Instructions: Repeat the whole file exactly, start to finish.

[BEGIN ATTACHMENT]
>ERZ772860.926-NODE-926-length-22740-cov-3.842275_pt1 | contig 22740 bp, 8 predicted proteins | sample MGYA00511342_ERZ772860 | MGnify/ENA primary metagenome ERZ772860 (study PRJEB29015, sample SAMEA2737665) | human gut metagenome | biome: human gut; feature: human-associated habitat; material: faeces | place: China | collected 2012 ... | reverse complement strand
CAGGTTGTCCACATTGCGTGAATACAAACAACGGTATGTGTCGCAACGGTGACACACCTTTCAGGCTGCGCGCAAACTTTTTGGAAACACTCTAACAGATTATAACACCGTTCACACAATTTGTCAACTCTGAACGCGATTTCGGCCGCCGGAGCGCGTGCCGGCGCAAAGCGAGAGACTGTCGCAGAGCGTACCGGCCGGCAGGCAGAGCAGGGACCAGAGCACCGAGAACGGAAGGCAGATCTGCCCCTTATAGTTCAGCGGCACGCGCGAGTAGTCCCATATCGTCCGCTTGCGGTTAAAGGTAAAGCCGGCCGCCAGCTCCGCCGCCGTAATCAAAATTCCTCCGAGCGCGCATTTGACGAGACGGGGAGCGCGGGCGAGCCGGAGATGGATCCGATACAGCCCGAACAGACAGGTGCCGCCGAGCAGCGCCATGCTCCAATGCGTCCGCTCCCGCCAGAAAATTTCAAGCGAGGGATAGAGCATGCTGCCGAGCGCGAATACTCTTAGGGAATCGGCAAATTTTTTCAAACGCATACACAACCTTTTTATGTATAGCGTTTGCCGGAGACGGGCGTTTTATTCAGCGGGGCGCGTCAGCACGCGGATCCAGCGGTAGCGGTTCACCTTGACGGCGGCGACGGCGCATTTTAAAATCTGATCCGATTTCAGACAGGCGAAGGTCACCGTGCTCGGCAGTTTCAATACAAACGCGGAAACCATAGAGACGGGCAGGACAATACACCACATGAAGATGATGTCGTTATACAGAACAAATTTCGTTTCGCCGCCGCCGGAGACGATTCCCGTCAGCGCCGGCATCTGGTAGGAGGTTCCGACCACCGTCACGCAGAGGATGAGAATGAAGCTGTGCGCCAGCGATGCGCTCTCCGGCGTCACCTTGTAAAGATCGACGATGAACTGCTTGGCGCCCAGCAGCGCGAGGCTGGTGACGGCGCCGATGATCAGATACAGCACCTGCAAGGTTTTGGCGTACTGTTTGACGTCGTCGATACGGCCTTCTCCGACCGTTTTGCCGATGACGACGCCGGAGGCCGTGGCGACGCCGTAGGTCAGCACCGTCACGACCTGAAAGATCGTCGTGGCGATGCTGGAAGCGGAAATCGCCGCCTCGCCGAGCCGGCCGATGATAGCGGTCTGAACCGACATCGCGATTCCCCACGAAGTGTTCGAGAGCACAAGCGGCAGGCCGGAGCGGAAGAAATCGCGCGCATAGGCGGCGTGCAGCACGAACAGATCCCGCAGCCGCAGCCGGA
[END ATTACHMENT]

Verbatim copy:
>ERZ772860.926-NODE-926-length-22740-cov-3.842275_pt1 | contig 22740 bp, 8 predicted proteins | sample MGYA00511342_ERZ772860 | MGnify/ENA primary metagenome ERZ772860 (study PRJEB29015, sample SAMEA2737665) | human gut metagenome | biome: human gut; feature: human-associated habitat; material: faeces | place: China | collected 2012 ... | reverse complement strand
CAGGTTGTCCACATTGCGTGAATACAAACAACGGTATGTGTCGCAACGGTGACACACCTTTCAGGCTGCGCGCAAACTTTTTGGAAACACTCTAACAGATTATAACACCGTTCACACAATTTGTCAACTCTGAACGCGATTTCGGCCGCCGGAGCGCGTGCCGGCGCAAAGCGAGAGACTGTCGCAGAGCGTACCGGCCGGCAGGCAGAGCAGGGACCAGAGCACCGAGAACGGAAGGCAGATCTGCCCCTTATAGTTCAGCGGCACGCGCGAGTAGTCCCATATCGTCCGCTTGCGGTTAAAGGTAAAGCCGGCCGCCAGCTCCGCCGCCGTAATCAAAATTCCTCCGAGCGCGCATTTGACGAGACGGGGAGCGCGGGCGAGCCGGAGATGGATCCGATACAGCCCGAACAGACAGGTGCCGCCGAGCAGCGCCATGCTCCAATGCGTCCGCTCCCGCCAGAAAATTTCAAGCGAGGGATAGAGCATGCTGCCGAGCGCGAATACTCTTAGGGAATCGGCAAATTTTTTCAAACGCATACACAACCTTTTTATGTATAGCGTTTGCCGGAGACGGGCGTTTTATTCAGCGGGGCGCGTCAGCACGCGGATCCAGCGGTAGCGGTTCACCTTGACGGCGGCGACGGCGCATTTTAAAATCTGATCCGATTTCAGACAGGCGAAGGTCACCGTGCTCGGCAGTTTCAATACAAACGCGGAAACCATAGAGACGGGCAGGACAATACACCACATGAAGATGATGTCGTTATACAGAACAAATTTCGTTTCGCCGCCGCCGGAGACGATTCCCGTCAGCGCCGGCATCTGGTAGGAGGTTCCGACCACCGTCACGCAGAGGATGAGAATGAAGCTGTGCGCCAGCGATGCGCTCTCCGGCGTCACCTTGTAAAGATCGACGATGAACTGCTTGGCGCCCAGCAGCGCGAGGCTGGTGACGGCGCCGATGATCAGATACAGCACCTGCAAGGTTTTGGCGTACTGTTTGACGTCGTCGATACGGCCTTCTCCGACCGTTTTGCCGATGACGACGCCGGAGGCCGTGGCGACGCCGTAGGTCAGCACCGTCACGACCTGAAAGATCGTCGTGGCGATGCTGGAAGCGGAAATCGCCGCCTCGCCGAGCCGGCCGATGATAGCGGTCTGAACCGACATCGCGATTCCCCACGAAGTGTTCGAGAGCACAAGCGGCAGGCCGGAGCGGAAGAAATCGCGCGCATAGGCGGCGTGCAGCACGAACAGATCCCGCAGCCGCAGCCGGA